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Wednesday, September 19, 2018

How to share difficult feedback with employees | Community - TrainingZone.co.uk

"Being the bearer of bad news is neither fun nor easy. While many in this situation default to beating around the bush, or worse, avoiding the critical feedback altogether, managers have more success by being direct (although not harsh) very early on." summarizes Jennifer Kirkwood, focus is making training relevant to employees and organizations.

Photo: Pexels
First, take a few minutes to talk about something other than work. Research shows that as little as a few minutes of upfront conversation unrelated to the matter at hand dramatically increases the level of collaboration going forward.

Next, ease into the conversation with a gentle warning that emotionally prepares the listener: “I have some unfortunate feedback to share with you.”

Proceed by sharing three pieces of information:
  • Your attitude toward the employee
  • The feedback itself
  • How you feel about the feedback
For example, “I really value you as a member of our team, and would like to see you grow with the company. Nevertheless, I cannot promote you at this time. I feel bad, and wish this weren’t the case.”...

One of the hazards to be wary of in this type of conversation is the conflation of your relationship with the decision at hand, e.g., “If you really appreciate me as a worker, you would promote me.” Should you encounter this, address both aspects of the assertion independently. First, address the relationship component (e.g., you must not appreciate me as a worker) until the matter is resolved. For example, “I do appreciate you. I’m sorry if I haven’t done enough to express that appreciation. I have tried, though, and will continue to try. Have there been other times you haven’t felt appreciated?” Once that has been addressed, share the reasons behind your feedback/ decision.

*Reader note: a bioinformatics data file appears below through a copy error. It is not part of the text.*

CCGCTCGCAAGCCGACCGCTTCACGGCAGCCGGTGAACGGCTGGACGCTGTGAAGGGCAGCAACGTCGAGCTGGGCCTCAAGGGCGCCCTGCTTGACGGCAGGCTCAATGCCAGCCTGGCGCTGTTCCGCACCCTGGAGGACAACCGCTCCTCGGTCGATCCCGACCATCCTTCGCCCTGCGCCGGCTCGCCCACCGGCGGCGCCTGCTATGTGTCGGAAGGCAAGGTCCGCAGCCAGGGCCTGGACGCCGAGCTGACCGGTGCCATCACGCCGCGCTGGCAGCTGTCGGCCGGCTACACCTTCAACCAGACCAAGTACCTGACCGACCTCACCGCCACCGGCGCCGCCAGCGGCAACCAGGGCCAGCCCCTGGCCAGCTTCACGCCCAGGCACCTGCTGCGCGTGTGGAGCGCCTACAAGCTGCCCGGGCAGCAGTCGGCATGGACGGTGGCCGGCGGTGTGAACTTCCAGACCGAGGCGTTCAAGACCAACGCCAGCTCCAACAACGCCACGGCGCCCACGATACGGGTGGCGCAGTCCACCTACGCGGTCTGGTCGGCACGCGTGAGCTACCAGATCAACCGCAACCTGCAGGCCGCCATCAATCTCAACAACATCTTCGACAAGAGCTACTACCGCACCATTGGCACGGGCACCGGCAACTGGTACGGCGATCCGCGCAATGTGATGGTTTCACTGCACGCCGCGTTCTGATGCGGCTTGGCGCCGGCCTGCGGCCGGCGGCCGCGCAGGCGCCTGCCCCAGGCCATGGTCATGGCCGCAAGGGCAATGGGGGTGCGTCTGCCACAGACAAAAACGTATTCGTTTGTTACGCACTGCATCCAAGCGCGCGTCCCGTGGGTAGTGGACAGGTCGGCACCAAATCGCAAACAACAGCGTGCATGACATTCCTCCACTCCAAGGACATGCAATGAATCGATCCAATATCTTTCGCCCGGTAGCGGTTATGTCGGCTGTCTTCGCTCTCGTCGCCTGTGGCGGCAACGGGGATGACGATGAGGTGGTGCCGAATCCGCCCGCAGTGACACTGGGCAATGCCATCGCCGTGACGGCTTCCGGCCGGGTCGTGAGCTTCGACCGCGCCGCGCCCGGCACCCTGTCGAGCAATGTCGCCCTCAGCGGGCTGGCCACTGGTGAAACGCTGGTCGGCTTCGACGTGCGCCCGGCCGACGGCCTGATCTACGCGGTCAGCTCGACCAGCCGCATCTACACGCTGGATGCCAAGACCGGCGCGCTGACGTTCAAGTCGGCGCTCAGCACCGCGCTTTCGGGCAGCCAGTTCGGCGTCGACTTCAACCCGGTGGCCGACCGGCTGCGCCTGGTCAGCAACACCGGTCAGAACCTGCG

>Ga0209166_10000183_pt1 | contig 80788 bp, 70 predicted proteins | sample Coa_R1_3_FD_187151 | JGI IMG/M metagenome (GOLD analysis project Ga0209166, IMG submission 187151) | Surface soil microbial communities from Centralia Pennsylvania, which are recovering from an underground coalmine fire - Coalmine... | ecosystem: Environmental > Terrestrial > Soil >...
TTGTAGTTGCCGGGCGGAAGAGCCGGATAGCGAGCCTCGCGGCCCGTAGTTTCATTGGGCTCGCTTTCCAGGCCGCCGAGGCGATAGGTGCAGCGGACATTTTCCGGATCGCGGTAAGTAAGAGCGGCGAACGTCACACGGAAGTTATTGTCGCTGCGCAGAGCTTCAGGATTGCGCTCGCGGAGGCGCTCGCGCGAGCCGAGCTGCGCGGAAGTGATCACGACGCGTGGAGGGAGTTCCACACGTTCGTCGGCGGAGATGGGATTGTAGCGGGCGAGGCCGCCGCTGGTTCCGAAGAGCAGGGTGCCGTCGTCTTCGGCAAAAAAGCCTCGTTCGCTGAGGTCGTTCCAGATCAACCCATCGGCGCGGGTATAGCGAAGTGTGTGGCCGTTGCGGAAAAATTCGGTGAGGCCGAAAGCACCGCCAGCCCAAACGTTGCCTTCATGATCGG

Throughout the conversation, provide an opportunity to ask questions and to share the employee’s perspectives (supported by data). Ensure that he or she understands the feedback and rationale, since understanding generally leads to acceptance.
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Source: TrainingZone